6. Wheel sprockets for KART or 219 can be purchased all over the place for $10-20 each. I've bought several on ebay. KART sprockets commonly have a 6 bolt pattern that is a standard bolt pattern. You need to measure the bolt spacing for your back wheel. You will need an adapter that matches that bolt pattern and the standard KART bolt pattern. An important consideration to make is that the 6 bolt KART pattern diameter wont allow for a wheel sprocket smaller than 60 tooth. If you need a wheel sprocket smaller than that, then LR can make you a custom sprocket that matches your bolt pattern in the tooth count you need. He has made me several, but it will probably take some time to get his laser cutter to make you one.
7. 219 chain can be purchased just about anywhere. I usually buy it on ebay, but you can buy it from LR as well. Get a 219 chain breaker. They cost about $20 or more, but you can't make up the chain length you need without one and bike chain breakers are not going to do the job.
8. The big block is quite powerful. Set screws won't hold that much torque. Fortunately the keyway on the shaft will do just fine.

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ElectricGod
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Re: scooter build

Post by ElectricGod » Tue Mar 28, 2017 10:00 pm

Can you post some pics of the back area where the old motor was mounted? Also, put the back wheel in place and measure the distance between the front of the back tire and the back of the frame. The motor needs to fit inside that distance. There was probably a motor like this in that space, but without the bracket. The big block is a little larger in diameter than this motor so it will sit closer to the back wheel. Also, you will need to make a bracket that can attach to the motor and to the existing frame.

Image

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Re: scooter build

Post by ElectricGod » Tue Mar 28, 2017 10:10 pm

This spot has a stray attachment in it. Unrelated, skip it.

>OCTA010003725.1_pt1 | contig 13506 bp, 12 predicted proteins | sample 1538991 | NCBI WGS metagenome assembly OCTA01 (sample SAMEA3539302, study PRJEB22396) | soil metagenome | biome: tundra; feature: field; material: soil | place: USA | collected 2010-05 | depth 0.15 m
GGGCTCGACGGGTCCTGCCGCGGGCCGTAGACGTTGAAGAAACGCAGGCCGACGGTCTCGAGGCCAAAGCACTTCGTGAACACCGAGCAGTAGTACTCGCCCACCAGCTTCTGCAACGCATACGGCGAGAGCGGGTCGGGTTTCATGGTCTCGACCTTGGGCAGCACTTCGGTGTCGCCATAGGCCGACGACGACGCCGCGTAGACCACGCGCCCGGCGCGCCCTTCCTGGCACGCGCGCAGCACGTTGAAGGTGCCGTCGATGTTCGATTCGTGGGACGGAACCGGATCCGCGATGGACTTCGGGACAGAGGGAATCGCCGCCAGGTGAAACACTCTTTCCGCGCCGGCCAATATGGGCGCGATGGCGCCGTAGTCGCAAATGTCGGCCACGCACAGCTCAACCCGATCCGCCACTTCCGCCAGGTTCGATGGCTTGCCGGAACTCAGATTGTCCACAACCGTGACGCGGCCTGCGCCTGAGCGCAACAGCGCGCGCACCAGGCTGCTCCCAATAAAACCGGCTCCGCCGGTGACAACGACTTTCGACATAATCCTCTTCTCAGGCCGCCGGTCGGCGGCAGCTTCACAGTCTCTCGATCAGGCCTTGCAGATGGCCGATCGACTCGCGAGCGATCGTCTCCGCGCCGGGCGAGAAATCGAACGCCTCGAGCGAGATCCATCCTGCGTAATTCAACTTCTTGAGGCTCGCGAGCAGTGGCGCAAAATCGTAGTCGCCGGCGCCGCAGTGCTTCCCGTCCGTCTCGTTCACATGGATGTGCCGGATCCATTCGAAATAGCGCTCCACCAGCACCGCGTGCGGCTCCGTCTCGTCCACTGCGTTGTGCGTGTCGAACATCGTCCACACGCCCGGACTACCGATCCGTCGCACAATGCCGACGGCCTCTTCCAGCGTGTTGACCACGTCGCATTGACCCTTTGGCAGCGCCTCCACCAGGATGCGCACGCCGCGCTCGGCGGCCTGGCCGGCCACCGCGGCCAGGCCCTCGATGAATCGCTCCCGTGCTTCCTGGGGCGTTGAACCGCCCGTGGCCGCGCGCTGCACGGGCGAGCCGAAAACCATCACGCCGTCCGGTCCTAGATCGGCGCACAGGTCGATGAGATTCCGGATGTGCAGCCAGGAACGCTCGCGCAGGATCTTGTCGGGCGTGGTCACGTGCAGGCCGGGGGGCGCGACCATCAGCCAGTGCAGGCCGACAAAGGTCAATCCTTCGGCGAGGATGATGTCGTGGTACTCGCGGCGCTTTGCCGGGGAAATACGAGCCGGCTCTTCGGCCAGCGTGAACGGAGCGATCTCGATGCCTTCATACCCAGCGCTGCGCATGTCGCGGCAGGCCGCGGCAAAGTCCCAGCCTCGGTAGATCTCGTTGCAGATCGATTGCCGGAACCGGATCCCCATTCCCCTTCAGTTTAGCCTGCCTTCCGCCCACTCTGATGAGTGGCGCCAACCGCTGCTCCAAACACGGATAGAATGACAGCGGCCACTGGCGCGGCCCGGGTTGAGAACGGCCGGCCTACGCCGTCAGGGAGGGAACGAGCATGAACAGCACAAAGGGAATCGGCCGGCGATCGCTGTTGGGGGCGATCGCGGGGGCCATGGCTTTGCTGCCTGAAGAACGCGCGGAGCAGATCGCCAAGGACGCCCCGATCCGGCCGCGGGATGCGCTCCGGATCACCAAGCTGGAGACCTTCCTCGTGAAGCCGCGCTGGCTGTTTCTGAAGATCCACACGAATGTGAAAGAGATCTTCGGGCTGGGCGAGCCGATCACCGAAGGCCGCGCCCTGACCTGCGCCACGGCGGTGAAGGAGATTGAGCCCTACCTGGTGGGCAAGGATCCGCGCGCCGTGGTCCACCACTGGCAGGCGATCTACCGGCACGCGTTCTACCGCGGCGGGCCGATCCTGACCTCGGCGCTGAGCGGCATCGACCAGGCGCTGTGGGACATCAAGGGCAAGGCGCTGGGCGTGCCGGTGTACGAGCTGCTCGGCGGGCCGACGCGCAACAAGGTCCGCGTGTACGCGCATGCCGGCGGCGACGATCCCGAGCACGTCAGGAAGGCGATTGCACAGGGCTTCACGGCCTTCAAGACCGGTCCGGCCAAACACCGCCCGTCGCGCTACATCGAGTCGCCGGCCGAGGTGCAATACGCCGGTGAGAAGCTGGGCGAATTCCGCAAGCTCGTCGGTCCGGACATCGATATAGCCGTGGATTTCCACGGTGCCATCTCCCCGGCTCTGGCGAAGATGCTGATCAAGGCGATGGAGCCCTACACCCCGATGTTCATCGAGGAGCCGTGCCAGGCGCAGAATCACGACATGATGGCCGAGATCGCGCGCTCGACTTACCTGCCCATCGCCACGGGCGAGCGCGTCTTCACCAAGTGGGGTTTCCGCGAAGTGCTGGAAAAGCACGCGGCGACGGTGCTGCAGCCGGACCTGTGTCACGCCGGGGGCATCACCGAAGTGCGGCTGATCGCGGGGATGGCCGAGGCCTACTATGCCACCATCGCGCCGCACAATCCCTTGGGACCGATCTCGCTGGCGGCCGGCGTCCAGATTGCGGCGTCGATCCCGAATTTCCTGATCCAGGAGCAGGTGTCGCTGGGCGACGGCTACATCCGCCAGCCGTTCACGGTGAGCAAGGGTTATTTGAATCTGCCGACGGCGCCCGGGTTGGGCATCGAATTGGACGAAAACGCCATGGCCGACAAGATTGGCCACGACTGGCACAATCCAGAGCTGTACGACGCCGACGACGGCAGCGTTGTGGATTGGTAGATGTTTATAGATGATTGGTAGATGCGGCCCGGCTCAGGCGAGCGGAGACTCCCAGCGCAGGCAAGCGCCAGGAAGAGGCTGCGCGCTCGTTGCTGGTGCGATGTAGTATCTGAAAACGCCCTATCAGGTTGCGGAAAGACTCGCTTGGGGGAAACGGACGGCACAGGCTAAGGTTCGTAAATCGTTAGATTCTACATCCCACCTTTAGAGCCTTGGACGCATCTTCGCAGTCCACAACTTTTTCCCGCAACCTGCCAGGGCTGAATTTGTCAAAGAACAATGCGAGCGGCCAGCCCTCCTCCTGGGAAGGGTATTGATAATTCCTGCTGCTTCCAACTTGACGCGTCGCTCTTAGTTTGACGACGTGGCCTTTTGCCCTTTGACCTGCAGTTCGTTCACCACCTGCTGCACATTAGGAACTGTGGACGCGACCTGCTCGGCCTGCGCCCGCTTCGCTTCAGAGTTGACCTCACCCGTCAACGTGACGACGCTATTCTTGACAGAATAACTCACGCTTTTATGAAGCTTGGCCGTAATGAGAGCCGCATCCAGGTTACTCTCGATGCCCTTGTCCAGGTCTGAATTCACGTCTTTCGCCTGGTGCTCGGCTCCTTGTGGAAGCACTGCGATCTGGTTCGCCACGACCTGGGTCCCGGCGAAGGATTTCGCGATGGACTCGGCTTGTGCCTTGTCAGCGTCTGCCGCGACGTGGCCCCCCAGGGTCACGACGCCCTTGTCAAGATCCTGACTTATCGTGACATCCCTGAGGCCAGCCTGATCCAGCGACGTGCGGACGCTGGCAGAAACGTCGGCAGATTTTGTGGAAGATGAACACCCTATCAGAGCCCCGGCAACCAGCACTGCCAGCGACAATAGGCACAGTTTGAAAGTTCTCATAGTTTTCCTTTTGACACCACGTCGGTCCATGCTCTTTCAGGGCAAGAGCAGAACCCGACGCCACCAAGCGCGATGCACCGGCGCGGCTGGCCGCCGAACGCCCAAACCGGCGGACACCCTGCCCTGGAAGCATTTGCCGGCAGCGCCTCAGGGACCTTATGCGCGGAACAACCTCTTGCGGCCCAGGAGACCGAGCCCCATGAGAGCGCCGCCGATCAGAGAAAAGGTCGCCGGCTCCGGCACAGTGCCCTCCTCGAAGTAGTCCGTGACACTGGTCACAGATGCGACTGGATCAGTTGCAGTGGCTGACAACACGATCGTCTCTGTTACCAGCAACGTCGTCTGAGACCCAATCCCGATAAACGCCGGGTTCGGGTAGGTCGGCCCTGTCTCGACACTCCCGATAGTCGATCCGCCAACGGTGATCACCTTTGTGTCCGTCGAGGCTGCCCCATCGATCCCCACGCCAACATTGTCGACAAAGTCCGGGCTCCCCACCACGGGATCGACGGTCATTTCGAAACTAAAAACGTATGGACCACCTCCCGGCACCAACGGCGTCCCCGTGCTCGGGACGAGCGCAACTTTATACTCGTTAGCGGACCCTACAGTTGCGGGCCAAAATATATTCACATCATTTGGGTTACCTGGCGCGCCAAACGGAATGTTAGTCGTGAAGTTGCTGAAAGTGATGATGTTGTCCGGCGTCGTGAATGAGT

I've had LR adapt a couple of these for me in the past. The outer hole pattern is standard KART bolt spacing. Then I've given him the bolt pattern I needed to mate to my wheel. custom parts take a while to get done, but be patient and he will get them done...as soon as his laser cutter has free time to make the parts.

http://lightning-rods10.mybigcommerce.c ... l-adapter/

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Re: scooter build

Post by aethyr » Wed Mar 29, 2017 1:11 am

EGod,

Thanks for your input!

1) I need at least a new rear wheel because the outer shell/ring of the bears are stuck inside the wheel bore. The actual bearings/inner ring was blown out ages ago and that outer ring is oxidized in there and I simply can't remove it. If you have any suggestions on how I might remove that, then I could keep the wheel.
Below is a pic of the side of the wheel with the outer bearing ring/shell stuck.
Image
The other side had an intact bearing I was able to remove, as you can see, it doesn't have that outer ring. It does have a stop to keep the bearing in place. That also makes it impossible for me to push out the stuck outer ring from the other side because the bearing stop blocks access to it.
Image

Below are pics of my rear housing. I measure about 124mm from frame to wheel, depending on where I lockdown the axel to the frame. Pay no attention to the caliper measurements in the pic - it's wrong. How large is the big block?